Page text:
Fuel fines are a great scam for the airline and ensure that companies who get discounts effectively get a smaller discount and anyone with a discount coupon gets screwed too

Dave
I think you've hit the nail on the head right there.

And don't forget awards. It's getting out of hand (not on AA) when the fuel surcharge is added on awards. That's just wrong. Food is also getting expensive. Why not add a meal surcharge as well?

I don't think anyone is looking to fly AA at a discount, and I do want AA to be profitable. But just have the guts to charge an appropriate fare and don't hide behind oil prices.

Last edited by justforfun; Oct 20, 08 at 5:52 pm
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Old Oct 20, 08, 5:47 pm
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can i assume that from this may post by one of our most knowledgeable contributors that AA does not hedge?

Originally Posted by FWAAA View Post
Incidentally, WN reports that $2.6 billion of their $3.1 billion of cash is tied up in connection with their fuel hedging. We often read posters complaining that AA didn't have the foresight to hedge - which is complete nonsense. What AA lacked was the free cash that hedging requires.
so, aa is paying market price - no more no less, right?

now FWAAA was very clear (in this thread) that the increased fares/fees might have only accounted for oil at $70/$80 and that AA continued to lose (despite increases fees/fares) on fuel at $140.

regardless, please move away from hedging (presumably at costs higher than current prices) is costing AA money arguments.
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Old Oct 20, 08, 5:50 pm
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Originally Posted by lurcher View Post
AA's fuel hedging has it likely paying more than the current daily spot price - such is the risk of doing this. It will take them weeks/months to get out from under these to where they are paying sufficiently lower rates again. Only then would it make sense for them to drop the surcharges.
Michael
There is a differnce between futures contracts and options...when talking about fuel on FT, they seem to get blended into one
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Old Oct 20, 08, 6:35 pm
  #25  
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Irrespective of the details, this is bad PR for AA. Other carriers are reducing the surcharges. The problem with surcharges is that they work both ways. It's difficult to implement them based on the notion that the surcharge covers a cost that is beyond the carrier's control, and then stubbornly refuse to reduce them when the perceived cost is going down.

Neither I nor anyone else in this forum knows the details of AA's fuel purchasing strategies. I also agree that carriers must make money to survive. But I have always been an advocate of better pricing, and I think the nickel and diming of services, together with fuel surcharges is a losing strategy in the minds of the customers.
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Old Oct 20, 08, 6:41 pm
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Originally Posted by FWAAA View Post
I disagree. It's time for AA to make some money. For the first nine months of 2008, AA has lost over a half billion dollars (excluding special items) and has produced negative cash from operations. I want AA to survive - actually thrive - so that my status and accumulated miles are worth something. With premium revenue tanking, now's not the time to drop any fees, IMO. YMMV.
Then price the flight to break even or make money. Don't add 'fuel surcharges' to do ti.
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Old Oct 20, 08, 7:23 pm
  #27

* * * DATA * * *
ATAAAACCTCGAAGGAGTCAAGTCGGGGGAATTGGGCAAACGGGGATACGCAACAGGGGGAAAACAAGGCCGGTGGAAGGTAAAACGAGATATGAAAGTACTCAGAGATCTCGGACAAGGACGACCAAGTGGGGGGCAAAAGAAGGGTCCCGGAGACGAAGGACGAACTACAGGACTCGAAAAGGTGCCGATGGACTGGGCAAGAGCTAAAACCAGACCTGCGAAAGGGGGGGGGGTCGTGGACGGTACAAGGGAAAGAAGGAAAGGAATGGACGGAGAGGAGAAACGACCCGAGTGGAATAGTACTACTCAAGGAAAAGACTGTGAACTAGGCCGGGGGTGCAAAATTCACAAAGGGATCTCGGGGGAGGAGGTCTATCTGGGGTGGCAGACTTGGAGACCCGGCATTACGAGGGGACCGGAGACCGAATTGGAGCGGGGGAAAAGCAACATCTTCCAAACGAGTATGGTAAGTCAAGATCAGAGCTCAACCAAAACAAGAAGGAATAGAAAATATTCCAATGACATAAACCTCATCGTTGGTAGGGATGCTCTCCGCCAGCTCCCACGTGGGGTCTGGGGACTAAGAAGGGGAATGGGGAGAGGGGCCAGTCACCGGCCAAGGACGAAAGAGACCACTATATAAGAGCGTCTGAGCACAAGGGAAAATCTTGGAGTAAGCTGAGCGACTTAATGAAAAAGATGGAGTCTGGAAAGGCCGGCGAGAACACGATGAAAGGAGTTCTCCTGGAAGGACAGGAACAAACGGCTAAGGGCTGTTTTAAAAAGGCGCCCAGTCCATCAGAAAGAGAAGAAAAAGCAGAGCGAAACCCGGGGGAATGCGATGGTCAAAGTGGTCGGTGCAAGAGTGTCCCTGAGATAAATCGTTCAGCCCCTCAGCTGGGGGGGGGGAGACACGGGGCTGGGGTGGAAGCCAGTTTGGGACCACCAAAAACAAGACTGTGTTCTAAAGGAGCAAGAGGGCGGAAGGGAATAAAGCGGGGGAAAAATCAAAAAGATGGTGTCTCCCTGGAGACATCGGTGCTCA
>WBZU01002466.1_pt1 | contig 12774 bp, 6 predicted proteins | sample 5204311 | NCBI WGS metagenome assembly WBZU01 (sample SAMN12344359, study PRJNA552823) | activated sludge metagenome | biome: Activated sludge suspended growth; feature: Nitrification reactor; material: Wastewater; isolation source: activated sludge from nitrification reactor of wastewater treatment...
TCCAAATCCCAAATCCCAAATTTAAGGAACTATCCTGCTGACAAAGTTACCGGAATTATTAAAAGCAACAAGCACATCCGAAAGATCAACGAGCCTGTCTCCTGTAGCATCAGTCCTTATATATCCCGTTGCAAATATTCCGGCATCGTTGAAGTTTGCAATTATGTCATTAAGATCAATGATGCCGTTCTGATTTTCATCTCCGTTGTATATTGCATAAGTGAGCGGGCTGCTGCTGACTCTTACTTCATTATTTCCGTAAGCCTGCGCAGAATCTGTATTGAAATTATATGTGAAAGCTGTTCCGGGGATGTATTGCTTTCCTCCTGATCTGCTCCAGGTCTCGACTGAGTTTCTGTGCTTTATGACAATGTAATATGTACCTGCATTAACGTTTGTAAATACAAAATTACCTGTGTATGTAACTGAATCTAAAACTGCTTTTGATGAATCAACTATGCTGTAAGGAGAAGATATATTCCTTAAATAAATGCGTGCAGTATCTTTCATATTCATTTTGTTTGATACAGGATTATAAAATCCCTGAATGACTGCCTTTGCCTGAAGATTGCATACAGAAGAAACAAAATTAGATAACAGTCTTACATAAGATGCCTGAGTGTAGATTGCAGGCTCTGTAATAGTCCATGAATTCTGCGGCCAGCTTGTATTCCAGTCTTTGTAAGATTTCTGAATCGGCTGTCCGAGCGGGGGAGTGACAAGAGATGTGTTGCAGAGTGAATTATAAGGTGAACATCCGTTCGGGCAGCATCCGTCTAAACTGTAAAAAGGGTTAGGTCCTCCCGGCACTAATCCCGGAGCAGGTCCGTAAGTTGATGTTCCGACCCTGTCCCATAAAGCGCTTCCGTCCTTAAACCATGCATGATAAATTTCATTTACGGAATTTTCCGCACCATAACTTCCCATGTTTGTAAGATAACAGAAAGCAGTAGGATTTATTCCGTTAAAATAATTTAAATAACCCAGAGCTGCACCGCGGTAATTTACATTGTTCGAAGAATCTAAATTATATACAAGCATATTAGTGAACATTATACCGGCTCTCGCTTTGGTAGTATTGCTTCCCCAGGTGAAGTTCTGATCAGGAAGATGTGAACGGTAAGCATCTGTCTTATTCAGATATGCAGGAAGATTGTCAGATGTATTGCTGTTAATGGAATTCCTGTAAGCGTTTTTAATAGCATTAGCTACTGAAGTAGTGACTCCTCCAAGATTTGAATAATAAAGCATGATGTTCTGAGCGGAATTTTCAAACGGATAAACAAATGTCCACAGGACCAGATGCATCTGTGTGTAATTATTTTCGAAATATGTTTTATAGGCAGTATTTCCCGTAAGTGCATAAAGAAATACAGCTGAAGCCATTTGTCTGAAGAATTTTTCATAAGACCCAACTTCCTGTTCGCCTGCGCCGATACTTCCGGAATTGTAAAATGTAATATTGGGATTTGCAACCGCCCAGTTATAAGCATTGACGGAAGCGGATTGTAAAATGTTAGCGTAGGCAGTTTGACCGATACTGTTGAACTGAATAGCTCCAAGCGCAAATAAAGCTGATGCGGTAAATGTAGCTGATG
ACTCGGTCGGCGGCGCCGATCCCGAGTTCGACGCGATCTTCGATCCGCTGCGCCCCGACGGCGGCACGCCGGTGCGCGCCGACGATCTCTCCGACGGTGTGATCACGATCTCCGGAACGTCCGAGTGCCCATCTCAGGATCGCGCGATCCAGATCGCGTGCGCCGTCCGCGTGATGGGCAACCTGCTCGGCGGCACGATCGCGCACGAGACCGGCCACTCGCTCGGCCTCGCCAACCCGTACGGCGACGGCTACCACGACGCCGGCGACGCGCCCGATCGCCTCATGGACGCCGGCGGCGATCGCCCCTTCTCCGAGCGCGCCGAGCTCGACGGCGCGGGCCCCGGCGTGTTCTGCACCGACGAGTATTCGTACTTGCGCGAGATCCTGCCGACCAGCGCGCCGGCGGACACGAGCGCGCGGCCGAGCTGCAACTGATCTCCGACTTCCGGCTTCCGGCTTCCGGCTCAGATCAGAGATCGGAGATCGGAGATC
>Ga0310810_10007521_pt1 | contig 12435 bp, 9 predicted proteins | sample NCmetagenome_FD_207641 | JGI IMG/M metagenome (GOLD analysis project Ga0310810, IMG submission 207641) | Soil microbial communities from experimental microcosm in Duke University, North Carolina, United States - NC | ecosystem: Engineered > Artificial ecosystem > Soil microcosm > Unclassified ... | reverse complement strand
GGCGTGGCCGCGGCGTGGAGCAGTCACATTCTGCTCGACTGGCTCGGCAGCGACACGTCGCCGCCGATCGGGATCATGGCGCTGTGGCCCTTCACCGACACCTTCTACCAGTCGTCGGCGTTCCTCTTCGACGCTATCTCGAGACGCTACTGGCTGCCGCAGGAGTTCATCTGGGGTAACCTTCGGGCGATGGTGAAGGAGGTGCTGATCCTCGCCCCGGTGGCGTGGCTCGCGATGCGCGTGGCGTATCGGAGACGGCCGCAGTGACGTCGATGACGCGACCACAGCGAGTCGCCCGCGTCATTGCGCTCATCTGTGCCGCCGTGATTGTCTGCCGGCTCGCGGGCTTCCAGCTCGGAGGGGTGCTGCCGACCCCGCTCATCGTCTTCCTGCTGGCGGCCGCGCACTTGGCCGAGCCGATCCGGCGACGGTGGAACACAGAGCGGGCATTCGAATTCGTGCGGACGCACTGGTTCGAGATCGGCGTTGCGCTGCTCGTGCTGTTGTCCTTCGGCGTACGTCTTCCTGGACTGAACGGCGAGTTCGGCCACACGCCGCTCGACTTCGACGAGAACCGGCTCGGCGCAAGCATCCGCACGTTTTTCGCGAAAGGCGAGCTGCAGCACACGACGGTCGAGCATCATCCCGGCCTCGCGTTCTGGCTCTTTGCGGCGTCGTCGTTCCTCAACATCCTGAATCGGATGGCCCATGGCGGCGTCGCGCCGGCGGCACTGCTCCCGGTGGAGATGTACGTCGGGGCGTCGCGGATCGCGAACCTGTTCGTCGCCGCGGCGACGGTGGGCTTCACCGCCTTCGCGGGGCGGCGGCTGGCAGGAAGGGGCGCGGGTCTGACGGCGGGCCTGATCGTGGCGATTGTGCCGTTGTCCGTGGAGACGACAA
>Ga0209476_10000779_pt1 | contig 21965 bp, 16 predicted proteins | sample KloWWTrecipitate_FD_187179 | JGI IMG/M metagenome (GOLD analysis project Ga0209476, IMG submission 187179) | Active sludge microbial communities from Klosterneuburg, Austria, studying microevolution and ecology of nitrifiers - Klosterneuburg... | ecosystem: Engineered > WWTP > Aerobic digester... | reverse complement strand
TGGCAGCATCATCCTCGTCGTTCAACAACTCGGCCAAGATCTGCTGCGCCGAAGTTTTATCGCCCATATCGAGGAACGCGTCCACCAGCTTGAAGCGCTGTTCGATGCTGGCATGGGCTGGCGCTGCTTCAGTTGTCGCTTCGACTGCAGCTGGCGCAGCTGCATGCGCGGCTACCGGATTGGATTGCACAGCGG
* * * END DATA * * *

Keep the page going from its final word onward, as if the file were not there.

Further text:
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WOW--check out the graph of the price of jet fuel as reported by the Energy Information Administration ("Official Energy Statistics from the U.S. Government") at http://tonto.eia.doe.gov/dnav/pet/hist/rjetnyhD.htm

Pretty amazing price reduction -- the price now (at $2.35/gallon) is about where it was in August 2005 (not adjusted for inflation!), August 2006 and September 2007.
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Old Oct 20, 08, 7:36 pm
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Originally Posted by brp View Post
But what matters here- the price of a barrel of oil on the open market, or what AA are actually paying for the fuel? Others here know all the right places to look for this information, and I don't...but I have a strong suspicion that AA are not "reaping the benefits" of the recent drops in their fuel charges. If they're still paying a lot, does the reduction in the open market price still mandate that they drop prices? Perhaps not.

Cheers.
Perhaps. Perhaps not. But I believe that competition will hopefully force them to do it. As was mentioned before, they chose to use fuel surcharges and not raise their fares. I belive that they will be forced to reduce the surcharges as competition does. I can't believe that people will say "hey, you've lost $ because of bad decisions so I will pay more to help you out"

They chose this strategy. Now they have to live with it.
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Old Oct 20, 08, 7:43 pm
  #29  
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Originally Posted by Dave Noble View Post
I disagree. If the price of fuel has dropped , then the fuel surcharges should be dropped. If the fares are too low, then the actual base fares can be raised, not use fuel as a pretence

Dave
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Old Oct 20, 08, 7:54 pm
  #30  
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Right on. A Surcharge is a temporary remedy. AA's average fuel cost ( I am sure ) was lagging the spot price on the way UP ( and lagginng on the way down due to hedges) However, pattern should be symmetrical. If AA thinks that demand is somewhat inelastic and wants to protect profit margins, it should just raise base fares ( and hope they do not loose market share to TAM and UA. A surcharge is for a specific - sudden and temporary increase in 1 element of "Cost-of-Goods Sold". Its either a component of permanent cost structure or its not - choose and set your regular prices accordingly.